Ann Williams, Ann Maria Williams, Tobias Williams, & John Williams v. George Miller & George Miller Jr.

United States. Circuit Court (District of Columbia) - Washington (D.C.)

Claim for Freedom Made



Verdict for Petitioner May 1832

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Attorney for Plaintiff(s):



Over the four years that passed from the time she filed her freedom suit to when the case went to trial in the summer of 1832, Ann Williams lived independently, and to a large degree, as a free woman. The federal census in 1830 recorded her living near Miller's tavern in Ward 2 of Washington, D.C., as a free colored person with three others in the household: two young men and a young woman, likely her children, Tobias, John, and Ann Maria. Even the defendants' attorneys in their jury instructions conceded that George Miller had allowed her to live "at large." Armed with the certificate from the court stating she had filed her petition for freedom, and living on her own, Ann Williams could reasonably present herself as free while the suit dragged on.

The court repeatedly summoned both the tavern keeper George Miller and his son, George Miller Jr., to appear in court, but for years neither responded. Every six months, Williams' attorneys, Francis Scott Key and James Dunlop, filed another summons—January 1829, July 1831, February 1832—and the summonses went unanswered. Then on June 27, 1832, the attorneys discovered that the Millers had taken the twelve-year-old son of Ann Williams out of the District, presumably to sell him. They brought affidavits into the court about the impending sale and the court scheduled a jury trial.

Two weeks later, George Miller filed a single document in the case: a receipt for his purchase of a slave named Ann, 24 years old, on November 29, 1815, for $5. The timing of the purchase and the unusually low price of sale indicate that Ann Williams was without a doubt the enslaved woman who jumped out of Miller's tavern in late November 1815, rather than be sold south to Georgia. Known as "Anna" in several abolitionist tracts, Ann was featured prominently, though not named, in Jesse Torrey's A Portraiture of Domestic Slavery, published in 1817. Two of her children had been sold already, and she would never see them again. Torrey's account of Ann's actions depicted her as "frantic," desperate, and suicidal. She broke her back and arms in the fall, and some historians assumed she died as a result. Her petition for freedom thirteen years later calls into question these interpretations.

The court minutes of her trial provide the final proof that Ann Williams was Anna. Among the witnesses who testified on her behalf was William Gardner, who in 1819, refused to help put out a fire at Miller's tavern because he objected to Miller's role in aiding and abetting the slave trade. Two doctors were called to testify as well, the same doctors who treated her and the others in the F Street tavern: Dr. Benjamin King and Dr. W. Jones. Her fourth witness was Washington Boyd, U.S. Marshal for the District of Columbia from 1808 to 1818, who lived on F Street opposite George Miller's tavern.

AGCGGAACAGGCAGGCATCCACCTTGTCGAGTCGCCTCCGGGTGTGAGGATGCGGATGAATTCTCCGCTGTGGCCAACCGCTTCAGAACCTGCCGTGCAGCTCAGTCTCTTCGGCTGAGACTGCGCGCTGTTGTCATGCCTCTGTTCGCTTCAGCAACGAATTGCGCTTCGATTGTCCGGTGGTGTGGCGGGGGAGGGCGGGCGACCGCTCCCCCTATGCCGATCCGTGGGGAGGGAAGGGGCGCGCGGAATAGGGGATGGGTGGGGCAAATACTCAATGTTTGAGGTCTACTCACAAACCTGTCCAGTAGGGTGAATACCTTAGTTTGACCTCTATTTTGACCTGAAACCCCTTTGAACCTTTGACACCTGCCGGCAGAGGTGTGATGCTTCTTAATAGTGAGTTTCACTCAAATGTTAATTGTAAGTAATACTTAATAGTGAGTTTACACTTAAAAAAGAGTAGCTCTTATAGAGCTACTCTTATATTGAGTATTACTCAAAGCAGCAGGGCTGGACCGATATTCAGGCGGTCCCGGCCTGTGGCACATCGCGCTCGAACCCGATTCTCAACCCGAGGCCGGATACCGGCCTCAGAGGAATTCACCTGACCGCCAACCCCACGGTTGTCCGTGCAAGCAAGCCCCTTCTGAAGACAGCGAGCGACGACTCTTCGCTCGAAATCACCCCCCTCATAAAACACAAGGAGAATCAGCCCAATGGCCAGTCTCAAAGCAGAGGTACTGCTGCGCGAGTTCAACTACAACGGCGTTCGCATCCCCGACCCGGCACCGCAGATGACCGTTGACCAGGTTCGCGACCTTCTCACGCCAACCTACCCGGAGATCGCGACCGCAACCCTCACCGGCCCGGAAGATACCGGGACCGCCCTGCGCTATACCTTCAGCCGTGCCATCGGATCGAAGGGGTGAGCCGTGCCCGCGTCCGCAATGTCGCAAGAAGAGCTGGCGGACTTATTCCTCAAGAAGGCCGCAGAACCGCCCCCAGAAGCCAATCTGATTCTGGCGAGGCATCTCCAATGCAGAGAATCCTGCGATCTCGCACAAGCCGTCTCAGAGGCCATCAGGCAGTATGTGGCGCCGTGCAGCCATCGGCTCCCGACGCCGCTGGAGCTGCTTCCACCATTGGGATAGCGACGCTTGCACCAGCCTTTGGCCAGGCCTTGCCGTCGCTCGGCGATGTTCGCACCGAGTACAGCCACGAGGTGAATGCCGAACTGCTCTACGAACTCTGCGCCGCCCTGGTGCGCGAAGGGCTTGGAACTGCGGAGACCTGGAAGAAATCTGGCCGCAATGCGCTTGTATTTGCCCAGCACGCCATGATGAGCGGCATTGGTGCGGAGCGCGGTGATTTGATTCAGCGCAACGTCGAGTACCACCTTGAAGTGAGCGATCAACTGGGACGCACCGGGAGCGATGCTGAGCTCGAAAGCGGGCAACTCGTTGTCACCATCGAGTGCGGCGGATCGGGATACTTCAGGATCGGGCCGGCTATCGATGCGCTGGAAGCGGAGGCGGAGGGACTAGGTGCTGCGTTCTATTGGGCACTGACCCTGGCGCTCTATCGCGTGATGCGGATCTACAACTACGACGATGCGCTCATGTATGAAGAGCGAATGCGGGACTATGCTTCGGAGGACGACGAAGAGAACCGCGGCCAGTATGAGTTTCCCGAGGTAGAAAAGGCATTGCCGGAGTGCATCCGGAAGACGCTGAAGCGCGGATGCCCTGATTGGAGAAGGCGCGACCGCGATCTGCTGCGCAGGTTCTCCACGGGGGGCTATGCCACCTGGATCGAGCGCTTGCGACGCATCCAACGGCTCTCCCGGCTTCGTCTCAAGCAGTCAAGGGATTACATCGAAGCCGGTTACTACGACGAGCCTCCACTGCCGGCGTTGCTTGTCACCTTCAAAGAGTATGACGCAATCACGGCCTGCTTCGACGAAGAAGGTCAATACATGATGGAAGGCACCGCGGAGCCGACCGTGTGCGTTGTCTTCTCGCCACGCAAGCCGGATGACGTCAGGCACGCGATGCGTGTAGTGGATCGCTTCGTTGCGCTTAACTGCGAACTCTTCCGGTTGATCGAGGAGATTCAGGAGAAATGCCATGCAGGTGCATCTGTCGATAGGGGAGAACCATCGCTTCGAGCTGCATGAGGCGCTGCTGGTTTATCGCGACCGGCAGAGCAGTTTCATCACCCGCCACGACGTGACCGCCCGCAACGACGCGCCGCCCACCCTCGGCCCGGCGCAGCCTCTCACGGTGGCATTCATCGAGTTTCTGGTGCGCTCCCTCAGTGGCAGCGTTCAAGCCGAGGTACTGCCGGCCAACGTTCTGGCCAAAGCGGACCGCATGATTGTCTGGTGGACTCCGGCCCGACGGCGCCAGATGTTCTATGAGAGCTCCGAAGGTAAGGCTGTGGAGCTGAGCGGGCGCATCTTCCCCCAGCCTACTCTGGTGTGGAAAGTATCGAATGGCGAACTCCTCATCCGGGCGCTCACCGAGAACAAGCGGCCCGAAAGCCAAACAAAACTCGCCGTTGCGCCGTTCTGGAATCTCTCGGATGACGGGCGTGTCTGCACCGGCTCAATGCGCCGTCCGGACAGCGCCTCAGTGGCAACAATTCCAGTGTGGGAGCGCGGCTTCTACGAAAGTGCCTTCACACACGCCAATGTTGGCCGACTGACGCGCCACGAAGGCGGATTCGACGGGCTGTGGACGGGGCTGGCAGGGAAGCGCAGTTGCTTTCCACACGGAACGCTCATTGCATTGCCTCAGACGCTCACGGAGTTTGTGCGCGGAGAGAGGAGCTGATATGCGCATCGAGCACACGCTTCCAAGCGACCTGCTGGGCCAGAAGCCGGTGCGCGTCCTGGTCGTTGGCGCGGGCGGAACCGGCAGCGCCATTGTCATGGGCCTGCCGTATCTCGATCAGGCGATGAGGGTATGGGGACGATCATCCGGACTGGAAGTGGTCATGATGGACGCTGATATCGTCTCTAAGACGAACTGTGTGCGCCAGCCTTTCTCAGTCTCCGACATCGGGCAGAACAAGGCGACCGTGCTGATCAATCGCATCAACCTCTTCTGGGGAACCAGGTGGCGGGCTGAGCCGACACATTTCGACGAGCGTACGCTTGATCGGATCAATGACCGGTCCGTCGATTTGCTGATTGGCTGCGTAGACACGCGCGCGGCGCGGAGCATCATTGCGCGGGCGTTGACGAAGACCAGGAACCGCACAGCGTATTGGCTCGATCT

On July 2, 1832, the jury rendered a verdict for the plaintiff, Ann Williams, and her children. While the reasons the jury found in favor of Ann were not recorded in the minutes, we can surmise some of the reasons for the verdict. The jury may have determined that Ann Williams was brought into the District of Columbia in November 1815 to be sold in a violation of the Maryland Act of 1796. Under its terms, domestic slave traders could not import slaves into Maryland for the purpose of selling them in the state. Slaveholders with a "bona fide intention of settling" there could move from other states into Maryland, as long as they registered their enslaved laborers within one year of arrival as a resident. Under the 1783 and 1796 acts, slaveholders moving into Maryland had to certify that all of the enslaved people, including all of the mothers of enslaved children under three, had resided in the U.S. for at least three years. This provision was designed to prevent enslavers from using Maryland as a way station in the transatlantic slave trade—by arriving in a state that did not bar importation, then moving to Maryland and holding the enslaved there for later sale. Slaveholders could obtain an exemption to this provision, but they had to verify that the enslaved labor was not intended for sale. In the case of Ann Williams, neither Miller nor the slave trader had obtained an exemption. Ann Williams and her children were free.

This case summary was written and researched by William G. Thomas III, and edited by project scholars.